Friday 22 April 2011

A Complete History of Grom, part 2

So, hot on the heels of another picture of some unpainted models, are some painted ones. Groms, to be precise. Three of them:

This is the custom Grom that I referred to earlier:

He still gets to use the original chariot from 4th edition, but I redid Grom and Niblit because I was preparing for 8th edition and a match up between Grom and Eltharion in the true historical fashion. That was before I realised that I couldn't disengage my brain for long enough to actually play a whole game through.

Given his size, he will probably serve as an Orc in my 3rd edition army. The three wolves is a bit weird - the Orcs & Goblins only make use of two wolf chariots (light chariots). The army book has a means to calculate the cost for a four wolf chariot (heavy chariot), which seems to suit the size of the model more (100mm x 80mm - the same as a unit of 20 elves in 5x4 formation).

Here are some other angles:

Basically, I've tried to model it so that it looks like he's swerving to avoid the wall on the base, hence the raised wheel.

This Grom has actually been taken from a squig hopper rider - I've sawed the rider off (he became Niblit) and I used the squig for Grom. This is the original:

Anyway, so that's the current, chariot mounted Grom. These are the actual, official Grom models, however:

Most people will recognise the one on the left - that's the 4th edition one that comes with the chariot above. But the one on the right - that's the original Grom from 1985. He was part of a Regiment of Renown - Grom's Goblin Guard. In that history, before Warhammer 4th edition...he had nothing to do with the Elves or Eltharion at all. And Middenheim was a Dwarf fortress.

I'm planning to use the two of them as, well, goblins, in my army. One of the things I noted with interest is that in Warhammer 3rd edition, the Chaos Ally Contingent allows players to take Chaos Goblins - that is, regular goblins with chaotic mutations. In another post I'll discuss how I'll be looking at that, but it did strike me that the 4th edition Grom (the fatter of the two) would make a lovely chaos goblin...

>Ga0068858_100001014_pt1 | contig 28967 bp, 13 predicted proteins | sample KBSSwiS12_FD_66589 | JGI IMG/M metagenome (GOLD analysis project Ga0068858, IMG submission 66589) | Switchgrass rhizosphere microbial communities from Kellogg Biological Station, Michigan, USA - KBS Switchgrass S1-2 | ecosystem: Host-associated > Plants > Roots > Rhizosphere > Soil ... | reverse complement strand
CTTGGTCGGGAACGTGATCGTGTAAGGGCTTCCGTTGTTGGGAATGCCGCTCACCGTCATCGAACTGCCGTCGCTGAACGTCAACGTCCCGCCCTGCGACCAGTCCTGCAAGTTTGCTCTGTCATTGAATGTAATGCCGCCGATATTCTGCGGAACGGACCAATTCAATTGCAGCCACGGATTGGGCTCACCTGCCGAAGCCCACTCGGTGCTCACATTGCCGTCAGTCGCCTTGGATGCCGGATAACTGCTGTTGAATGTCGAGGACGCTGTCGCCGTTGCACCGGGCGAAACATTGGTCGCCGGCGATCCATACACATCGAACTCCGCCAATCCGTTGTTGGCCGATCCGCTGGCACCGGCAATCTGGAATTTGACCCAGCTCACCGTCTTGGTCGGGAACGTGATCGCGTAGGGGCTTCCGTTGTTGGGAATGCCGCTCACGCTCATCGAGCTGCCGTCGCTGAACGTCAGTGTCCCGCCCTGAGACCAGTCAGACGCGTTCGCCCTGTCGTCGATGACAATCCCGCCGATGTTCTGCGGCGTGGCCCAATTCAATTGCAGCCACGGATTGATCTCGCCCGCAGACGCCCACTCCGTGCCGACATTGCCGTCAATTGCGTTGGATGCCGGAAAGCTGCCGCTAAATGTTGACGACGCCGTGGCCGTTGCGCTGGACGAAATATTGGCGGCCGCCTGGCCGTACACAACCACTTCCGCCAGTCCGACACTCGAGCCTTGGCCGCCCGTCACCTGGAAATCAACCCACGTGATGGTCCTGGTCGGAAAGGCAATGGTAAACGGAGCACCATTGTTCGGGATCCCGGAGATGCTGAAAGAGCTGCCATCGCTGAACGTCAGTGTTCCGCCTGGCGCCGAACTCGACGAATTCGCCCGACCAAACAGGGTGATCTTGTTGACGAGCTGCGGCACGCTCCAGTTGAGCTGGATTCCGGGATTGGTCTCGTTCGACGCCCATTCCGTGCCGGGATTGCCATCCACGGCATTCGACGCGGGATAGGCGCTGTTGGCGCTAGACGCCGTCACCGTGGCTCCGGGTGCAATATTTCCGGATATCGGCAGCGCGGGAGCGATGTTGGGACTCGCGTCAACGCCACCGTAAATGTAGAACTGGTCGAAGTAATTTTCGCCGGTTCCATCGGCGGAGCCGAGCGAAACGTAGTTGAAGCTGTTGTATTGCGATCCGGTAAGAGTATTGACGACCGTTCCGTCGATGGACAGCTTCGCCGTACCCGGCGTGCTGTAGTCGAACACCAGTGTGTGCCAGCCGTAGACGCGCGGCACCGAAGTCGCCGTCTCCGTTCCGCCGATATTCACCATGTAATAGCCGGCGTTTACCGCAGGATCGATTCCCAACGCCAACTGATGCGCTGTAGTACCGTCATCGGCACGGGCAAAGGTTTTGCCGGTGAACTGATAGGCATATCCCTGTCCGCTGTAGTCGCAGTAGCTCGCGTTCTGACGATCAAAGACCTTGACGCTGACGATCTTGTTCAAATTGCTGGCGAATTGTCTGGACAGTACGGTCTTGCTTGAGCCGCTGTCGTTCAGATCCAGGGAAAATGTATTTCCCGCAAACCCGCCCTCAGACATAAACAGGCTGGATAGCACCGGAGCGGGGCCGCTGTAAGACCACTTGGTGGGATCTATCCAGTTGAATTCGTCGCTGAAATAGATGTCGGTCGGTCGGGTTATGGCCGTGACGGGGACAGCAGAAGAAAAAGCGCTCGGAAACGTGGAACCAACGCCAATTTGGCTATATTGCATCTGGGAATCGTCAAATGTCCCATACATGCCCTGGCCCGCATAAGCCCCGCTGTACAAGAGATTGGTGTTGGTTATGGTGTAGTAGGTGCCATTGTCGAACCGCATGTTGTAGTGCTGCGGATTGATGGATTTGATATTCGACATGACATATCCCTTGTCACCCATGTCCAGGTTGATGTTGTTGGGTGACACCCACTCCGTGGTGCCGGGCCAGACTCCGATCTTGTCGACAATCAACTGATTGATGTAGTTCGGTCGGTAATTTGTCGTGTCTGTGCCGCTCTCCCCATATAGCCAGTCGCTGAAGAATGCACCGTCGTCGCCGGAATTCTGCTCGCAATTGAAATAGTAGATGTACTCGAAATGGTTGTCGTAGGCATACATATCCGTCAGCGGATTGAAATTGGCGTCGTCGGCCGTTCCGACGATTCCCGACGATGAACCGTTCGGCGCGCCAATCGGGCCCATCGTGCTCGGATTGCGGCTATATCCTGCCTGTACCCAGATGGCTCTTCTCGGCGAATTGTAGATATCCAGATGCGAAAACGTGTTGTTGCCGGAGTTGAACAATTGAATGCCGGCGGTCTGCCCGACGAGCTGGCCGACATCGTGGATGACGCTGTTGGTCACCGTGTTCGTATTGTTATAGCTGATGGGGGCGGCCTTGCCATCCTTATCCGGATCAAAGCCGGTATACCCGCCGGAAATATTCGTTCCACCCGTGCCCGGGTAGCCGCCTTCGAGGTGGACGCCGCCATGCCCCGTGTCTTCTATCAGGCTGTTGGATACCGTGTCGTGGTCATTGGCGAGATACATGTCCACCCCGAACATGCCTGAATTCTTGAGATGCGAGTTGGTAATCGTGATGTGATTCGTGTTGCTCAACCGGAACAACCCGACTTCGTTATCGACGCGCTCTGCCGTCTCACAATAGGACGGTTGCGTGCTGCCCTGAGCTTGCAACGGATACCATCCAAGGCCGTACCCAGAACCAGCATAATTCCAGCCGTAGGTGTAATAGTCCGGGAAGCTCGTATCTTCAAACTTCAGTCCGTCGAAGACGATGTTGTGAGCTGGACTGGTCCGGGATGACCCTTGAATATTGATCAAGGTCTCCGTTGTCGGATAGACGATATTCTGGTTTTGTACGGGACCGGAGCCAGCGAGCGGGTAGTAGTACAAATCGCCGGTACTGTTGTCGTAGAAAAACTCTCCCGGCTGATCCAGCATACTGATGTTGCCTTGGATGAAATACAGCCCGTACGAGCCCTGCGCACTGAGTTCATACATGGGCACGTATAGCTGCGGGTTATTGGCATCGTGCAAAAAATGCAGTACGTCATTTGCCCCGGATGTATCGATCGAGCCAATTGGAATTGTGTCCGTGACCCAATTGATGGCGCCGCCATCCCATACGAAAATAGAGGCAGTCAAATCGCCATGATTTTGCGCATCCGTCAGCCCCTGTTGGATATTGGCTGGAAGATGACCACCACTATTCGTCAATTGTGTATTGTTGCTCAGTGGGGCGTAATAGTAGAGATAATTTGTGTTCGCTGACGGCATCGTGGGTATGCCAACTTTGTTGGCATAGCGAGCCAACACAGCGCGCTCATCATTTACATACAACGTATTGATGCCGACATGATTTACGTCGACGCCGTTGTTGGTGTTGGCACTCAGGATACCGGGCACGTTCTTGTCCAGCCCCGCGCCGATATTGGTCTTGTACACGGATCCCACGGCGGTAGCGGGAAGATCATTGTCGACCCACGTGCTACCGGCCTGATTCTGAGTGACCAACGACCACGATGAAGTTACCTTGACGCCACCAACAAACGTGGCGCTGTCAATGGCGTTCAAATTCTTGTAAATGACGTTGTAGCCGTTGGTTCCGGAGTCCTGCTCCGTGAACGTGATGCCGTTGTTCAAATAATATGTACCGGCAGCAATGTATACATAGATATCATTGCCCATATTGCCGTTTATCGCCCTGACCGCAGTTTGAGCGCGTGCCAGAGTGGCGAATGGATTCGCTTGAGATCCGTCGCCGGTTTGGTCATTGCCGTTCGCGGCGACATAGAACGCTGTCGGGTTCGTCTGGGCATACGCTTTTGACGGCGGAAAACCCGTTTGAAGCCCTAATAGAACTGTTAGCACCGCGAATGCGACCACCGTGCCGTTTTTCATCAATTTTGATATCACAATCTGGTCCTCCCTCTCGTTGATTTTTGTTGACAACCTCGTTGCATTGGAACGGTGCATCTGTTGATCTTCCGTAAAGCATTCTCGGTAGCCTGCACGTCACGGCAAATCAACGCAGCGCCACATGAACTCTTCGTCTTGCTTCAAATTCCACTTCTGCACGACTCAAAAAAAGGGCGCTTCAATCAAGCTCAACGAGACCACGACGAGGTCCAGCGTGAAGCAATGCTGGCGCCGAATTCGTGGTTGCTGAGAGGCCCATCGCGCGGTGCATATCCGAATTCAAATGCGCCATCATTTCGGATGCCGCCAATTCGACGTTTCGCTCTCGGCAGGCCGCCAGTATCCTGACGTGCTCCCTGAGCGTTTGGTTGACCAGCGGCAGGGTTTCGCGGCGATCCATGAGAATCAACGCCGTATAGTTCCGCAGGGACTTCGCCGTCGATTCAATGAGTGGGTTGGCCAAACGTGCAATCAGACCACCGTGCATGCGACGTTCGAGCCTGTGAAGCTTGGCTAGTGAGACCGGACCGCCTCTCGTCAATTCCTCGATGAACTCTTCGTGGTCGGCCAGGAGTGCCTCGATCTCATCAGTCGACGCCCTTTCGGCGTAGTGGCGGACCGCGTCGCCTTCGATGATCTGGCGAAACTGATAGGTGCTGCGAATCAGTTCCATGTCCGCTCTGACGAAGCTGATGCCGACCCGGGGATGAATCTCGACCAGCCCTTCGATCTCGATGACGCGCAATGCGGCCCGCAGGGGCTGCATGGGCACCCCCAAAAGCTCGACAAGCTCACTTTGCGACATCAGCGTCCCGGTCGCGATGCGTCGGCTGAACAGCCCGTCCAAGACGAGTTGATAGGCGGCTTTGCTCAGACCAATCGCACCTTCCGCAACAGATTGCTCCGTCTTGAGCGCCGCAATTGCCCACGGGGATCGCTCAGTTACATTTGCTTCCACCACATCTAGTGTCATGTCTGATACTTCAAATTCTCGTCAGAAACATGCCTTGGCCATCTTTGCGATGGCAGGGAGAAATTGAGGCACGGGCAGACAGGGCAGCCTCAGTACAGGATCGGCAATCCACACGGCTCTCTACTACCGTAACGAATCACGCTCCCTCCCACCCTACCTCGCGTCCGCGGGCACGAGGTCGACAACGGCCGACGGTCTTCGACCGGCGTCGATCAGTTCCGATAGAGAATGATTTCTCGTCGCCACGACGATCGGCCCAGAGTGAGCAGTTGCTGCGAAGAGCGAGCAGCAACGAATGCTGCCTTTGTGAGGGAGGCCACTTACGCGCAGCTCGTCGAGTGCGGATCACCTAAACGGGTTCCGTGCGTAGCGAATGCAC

This is a picture of all of them lined up:

The camera struggled to focus here, so I took another with flash:

 Big, Bigger, Biggest.

Wednesday 20 April 2011

A Complete History of Grom, part 1

So. Long time since I've posted anything. That's not because I've been idle, but rather, because I've just been too busy. Unfortunately, not with painting (well, as much as I'd like, anyway).

I've mentioned before that I've been looking at some Orcs & Goblins...well, my good friend eBay and myself have spent some quality time together, and I've managed to acquire a whole ton of figures. So...lots of paint stripping, cleaning and assembling has already been done, with lots more to do.

Interestingly, one of the little goblin figures I picked up in a junk lot happened to be the original Grom - from 1985. There I was, thinking I'd never see one of those, when lo, there it lay, discarded and forgotten.

So, that inspired me. I've recently made a custom Grom the Paunch before (funnily enough, in preparation of 8th edition and an Eltharion/Grom match-up...before I realised that 3rd ed was the way to go), so I had the original figure lying around.

These are the two next to each other:

Now I had actually meant to post this up a lot earlier than I have, so now that I've given you the picture of the two naked lead models, it's worth owning up that I've completed all of my Grom models, giving me three in all. Unfortunately, my camera batteries have all died (3 of them!), so you'll have to wait until tomorrow to see the finished article. I've also managed to complete 4 more skeletons.

So, I now have 7* painted figures for Warhammer 3rd edition. And they're not even in the same army. At this rate, I'll play my first game in November 2013...

*Technically speaking, the new fatter Grom is not a 3rd edition figure, but 4th edition, but I thought it would be lovely to include them both.